Lomito Sandwich

After our steak was grilled up we loaded it with the array of sauces and veggie toppings set up on a long table on the side of the parrilla.  We took our first bite – the roll was nice and crunchy, the thin cut steak was tender, and the toppings brought it all together.  Delicious!

A Busy Walkway Along the Docks

The carritos on Avenida Carlos M. Noel add character to an otherwise ritzy and expensive neighborhood.  Puerto Madero used to be the industrial port in the late 1800s but only 10 years after it was built it was abandoned for a bigger and better port upstream.  It lay empty for decades until a regeneration effort in the 1990s brought new wealth.  Corporations built high rises among the restored old buildings.  There’s even a modern white Calatrava bridge that swings open for boats to pass through.  Supposedly the form references the embrace of two tango dancers. Eh. I think it looks like his other bridges.  It still makes for a good photo op : )

Calatrava Puenta de la Mujer

A Sunny Day on the Bridge

One more cool thing about Puerto Madero – the ecological reserve.  The carritos actually look out onto this land, which separates the neighborhood from Río de la Plata.  Nathan has gone running here a few times and I even joined him!  That’s a feat because I’ve never liked running much.  But I have to get ready for our Macchu Pichu trek.  Not wanting to get stuck in the middle of the Andes is damn good motivation to get in shape.

Reserva Ecológica

Stay tuned – Nathan’s going to write about our awesome experience at a fútbol game this past weekend!

Buenos Aires First Impressions (by Nathan)

We just completed our 4thday here in Buenos Aires and the key word to describe it is hot. The city is sizzling with excitement, great food, tons of people walking the streets and, of course, tango.  Quickly we are realizing that Buenos Aires could fill a blog entirely on its own, so we will have several posts to showcase all the great things that the city has to offer.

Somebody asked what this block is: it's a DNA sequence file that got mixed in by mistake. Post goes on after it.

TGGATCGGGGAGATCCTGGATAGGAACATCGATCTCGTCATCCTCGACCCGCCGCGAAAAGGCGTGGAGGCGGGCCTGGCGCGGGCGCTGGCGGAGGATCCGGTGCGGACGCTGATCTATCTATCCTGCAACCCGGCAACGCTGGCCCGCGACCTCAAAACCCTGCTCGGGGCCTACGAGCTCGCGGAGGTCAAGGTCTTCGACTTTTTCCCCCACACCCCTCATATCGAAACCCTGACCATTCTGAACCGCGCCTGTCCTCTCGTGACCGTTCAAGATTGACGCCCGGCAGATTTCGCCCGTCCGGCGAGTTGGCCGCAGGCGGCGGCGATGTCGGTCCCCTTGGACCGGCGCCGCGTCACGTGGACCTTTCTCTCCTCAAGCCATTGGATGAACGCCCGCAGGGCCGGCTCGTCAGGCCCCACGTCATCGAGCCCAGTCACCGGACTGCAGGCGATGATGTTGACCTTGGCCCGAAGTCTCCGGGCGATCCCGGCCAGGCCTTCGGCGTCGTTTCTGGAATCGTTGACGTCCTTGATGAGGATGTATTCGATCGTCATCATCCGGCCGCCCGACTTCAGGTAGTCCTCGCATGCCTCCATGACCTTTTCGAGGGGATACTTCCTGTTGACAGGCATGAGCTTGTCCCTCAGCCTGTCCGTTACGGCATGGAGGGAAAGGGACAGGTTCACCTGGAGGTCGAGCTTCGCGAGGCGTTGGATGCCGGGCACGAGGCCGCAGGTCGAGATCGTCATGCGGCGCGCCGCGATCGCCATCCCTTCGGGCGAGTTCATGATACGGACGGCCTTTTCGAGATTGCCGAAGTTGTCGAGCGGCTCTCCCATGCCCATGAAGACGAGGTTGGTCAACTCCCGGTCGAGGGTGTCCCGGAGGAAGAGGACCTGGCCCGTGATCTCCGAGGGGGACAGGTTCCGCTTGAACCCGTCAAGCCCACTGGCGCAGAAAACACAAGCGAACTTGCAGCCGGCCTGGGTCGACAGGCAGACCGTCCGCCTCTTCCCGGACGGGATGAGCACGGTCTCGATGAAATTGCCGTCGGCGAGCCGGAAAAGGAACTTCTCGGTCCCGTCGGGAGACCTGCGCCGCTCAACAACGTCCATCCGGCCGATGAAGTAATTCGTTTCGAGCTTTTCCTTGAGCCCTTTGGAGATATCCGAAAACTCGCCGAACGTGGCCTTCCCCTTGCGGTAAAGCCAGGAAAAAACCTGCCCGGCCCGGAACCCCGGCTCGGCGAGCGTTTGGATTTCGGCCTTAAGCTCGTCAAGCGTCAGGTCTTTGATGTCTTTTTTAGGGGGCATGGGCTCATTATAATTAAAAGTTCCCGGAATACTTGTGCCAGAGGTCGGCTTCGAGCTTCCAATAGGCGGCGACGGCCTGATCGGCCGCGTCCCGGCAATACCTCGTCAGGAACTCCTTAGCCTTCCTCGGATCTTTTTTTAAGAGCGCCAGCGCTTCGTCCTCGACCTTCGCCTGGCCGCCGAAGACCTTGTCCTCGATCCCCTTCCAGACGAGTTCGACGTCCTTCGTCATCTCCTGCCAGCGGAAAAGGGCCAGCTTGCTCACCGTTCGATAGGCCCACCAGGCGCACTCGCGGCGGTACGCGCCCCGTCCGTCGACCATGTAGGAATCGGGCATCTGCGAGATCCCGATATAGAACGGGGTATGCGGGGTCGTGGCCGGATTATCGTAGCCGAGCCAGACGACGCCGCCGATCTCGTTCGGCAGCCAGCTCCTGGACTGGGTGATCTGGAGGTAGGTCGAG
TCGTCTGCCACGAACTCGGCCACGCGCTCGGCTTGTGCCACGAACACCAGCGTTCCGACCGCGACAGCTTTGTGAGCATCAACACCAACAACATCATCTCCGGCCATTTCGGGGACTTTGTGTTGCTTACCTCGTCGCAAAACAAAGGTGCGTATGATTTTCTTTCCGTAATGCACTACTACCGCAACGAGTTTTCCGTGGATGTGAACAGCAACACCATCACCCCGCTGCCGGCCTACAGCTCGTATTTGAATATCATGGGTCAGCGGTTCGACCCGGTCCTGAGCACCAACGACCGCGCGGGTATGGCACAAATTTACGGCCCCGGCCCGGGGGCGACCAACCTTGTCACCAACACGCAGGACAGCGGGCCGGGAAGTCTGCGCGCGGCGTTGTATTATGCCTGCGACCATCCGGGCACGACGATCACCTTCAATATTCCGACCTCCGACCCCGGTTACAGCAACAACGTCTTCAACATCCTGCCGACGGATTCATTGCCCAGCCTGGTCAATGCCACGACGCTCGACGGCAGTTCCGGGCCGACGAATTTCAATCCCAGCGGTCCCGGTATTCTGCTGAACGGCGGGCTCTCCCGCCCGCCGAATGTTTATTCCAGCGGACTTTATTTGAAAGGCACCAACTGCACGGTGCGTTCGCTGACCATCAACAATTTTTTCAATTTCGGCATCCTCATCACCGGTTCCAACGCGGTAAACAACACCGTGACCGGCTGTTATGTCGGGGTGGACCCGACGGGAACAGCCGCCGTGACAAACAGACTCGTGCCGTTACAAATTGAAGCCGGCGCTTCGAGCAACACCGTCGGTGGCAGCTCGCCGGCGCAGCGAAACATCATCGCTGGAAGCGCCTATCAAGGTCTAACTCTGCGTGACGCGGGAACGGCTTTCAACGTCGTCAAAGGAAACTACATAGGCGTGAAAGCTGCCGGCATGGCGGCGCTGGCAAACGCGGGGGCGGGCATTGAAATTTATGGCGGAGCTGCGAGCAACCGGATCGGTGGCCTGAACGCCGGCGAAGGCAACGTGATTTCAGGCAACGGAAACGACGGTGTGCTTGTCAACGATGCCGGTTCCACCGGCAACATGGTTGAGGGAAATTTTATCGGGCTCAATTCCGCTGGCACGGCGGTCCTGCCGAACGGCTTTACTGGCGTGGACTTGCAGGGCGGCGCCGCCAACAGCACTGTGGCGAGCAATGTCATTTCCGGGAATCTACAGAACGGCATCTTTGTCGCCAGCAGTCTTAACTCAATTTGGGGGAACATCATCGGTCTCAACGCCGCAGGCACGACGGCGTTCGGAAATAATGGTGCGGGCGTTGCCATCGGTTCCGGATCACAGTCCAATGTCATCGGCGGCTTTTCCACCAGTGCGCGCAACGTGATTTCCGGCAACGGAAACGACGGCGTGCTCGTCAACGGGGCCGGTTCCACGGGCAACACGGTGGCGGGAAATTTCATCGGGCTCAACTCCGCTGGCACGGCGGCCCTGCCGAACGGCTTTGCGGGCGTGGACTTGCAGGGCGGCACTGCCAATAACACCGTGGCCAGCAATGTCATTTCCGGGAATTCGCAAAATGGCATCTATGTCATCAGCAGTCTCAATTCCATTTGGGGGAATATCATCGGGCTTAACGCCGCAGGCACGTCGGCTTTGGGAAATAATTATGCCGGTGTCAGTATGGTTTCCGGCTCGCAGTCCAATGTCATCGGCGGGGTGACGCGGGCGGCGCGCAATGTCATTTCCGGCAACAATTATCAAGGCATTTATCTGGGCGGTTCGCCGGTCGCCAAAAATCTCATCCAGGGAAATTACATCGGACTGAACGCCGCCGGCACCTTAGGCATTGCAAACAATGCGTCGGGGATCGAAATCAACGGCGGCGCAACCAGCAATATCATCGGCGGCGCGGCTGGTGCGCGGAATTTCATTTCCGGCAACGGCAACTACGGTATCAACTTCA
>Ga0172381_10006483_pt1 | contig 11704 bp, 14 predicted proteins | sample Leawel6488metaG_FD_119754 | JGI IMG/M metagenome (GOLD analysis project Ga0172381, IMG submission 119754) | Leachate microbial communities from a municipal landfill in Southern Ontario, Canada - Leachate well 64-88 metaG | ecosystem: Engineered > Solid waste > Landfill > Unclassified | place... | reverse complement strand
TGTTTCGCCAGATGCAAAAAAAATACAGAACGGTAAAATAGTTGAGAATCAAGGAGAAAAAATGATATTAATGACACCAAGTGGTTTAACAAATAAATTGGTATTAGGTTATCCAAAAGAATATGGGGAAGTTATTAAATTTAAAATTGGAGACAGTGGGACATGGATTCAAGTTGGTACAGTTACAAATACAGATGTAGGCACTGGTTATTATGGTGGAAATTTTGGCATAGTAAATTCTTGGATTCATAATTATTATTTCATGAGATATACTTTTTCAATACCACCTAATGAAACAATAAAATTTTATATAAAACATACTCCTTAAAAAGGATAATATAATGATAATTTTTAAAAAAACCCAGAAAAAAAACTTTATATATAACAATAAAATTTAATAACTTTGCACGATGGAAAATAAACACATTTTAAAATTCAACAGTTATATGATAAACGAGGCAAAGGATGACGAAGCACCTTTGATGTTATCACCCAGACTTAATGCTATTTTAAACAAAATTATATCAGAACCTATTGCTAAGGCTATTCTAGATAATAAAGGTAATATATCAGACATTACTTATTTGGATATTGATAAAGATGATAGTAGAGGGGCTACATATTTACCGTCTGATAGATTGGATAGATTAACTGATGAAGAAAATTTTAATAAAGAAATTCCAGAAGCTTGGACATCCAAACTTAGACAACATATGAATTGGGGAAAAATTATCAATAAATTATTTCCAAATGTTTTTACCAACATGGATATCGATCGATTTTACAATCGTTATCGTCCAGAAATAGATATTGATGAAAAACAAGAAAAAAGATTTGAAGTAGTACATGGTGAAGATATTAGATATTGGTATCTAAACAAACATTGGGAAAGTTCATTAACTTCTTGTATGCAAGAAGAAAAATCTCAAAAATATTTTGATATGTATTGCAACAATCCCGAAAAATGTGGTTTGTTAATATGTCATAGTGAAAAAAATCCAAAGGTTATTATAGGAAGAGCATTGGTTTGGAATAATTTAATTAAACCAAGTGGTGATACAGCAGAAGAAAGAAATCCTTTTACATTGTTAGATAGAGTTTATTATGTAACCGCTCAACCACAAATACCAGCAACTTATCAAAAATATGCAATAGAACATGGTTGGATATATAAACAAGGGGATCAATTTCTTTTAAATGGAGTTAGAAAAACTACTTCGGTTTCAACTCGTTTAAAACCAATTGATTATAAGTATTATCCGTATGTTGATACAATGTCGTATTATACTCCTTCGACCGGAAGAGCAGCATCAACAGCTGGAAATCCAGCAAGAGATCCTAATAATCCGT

Un’Altra Volta

Un’Altra Volta Patio

Temperatures have been climbing steadily and now it is in the high 90’s. My first resort has been to consume the copious amount of water I carry around that clearly identifies me as a tourist.  Then I resort to ice cream.  We found this great little shop with an amazing patio in the back.  The name of the place is Un’Altra Volta and it is at the corner of Santa Fe and Avenida Callao.  There are a few locations, but the outdoor seating is well worth it.  They have a pretty trick website so get your ice cream porn here.  Carmen and I grabbed a mixed box with Crema de Almendas (almond), Dulce De Leche Bonbón  (signature caramel of Argentina) and Chocolate Tantación (vanilla w/ brownies & caramel). Oh was this the perfect solution to the heat – creamy and rich and absolutely delicious.

Ice Cream at Un’Altra Volta

Ice Cream at Un’Altra Volta

We had another great experience yesterday at the Sunday market.  Not just any market, but a HUGE vendor parade of local crafts, tango music, street vendors and baskets and baskets of freshly made breads and empanadas.  They call this fest the Feria de San Telmo, and it is every Sunday all year round.  We entered onto Calle Defenso at Calle Estados Unidos to find out that thousands of people beat us there.  Immediately we needed to grab some food so we found the fist vendor in sight and bought a pan relleno, stuffed bread with ham, tomatoes and cheese, for $2 and we asked a kind lady to squeeze about 10 oranges for us in her juice press ($2.5).

We walked the length of the market that is about 12 blocks long (1 ½ miles).  The stalls had some really great crafts such as custom made jewelry, hand-carved mate gourds, t-shirts and antiques. It isn’t just the one street either. There are several alleyways, side streets and warehouses that also host vendors. Occasionally we’d stop to listen to an 8 piece tango group flaunting their tunes or peruse through the music selection at one of the tables.  We did find a must buy that I could not turn down:  80’s Tango!  I am a lover of all things 80’s and being that I cannot wear my Member’s Only jacket in the 90 degree heat I settled with a little Argentinean flare – 80’s songs covered with tango instruments and rhythms.

Choripan 01

Entrance to Choripan Deliciousness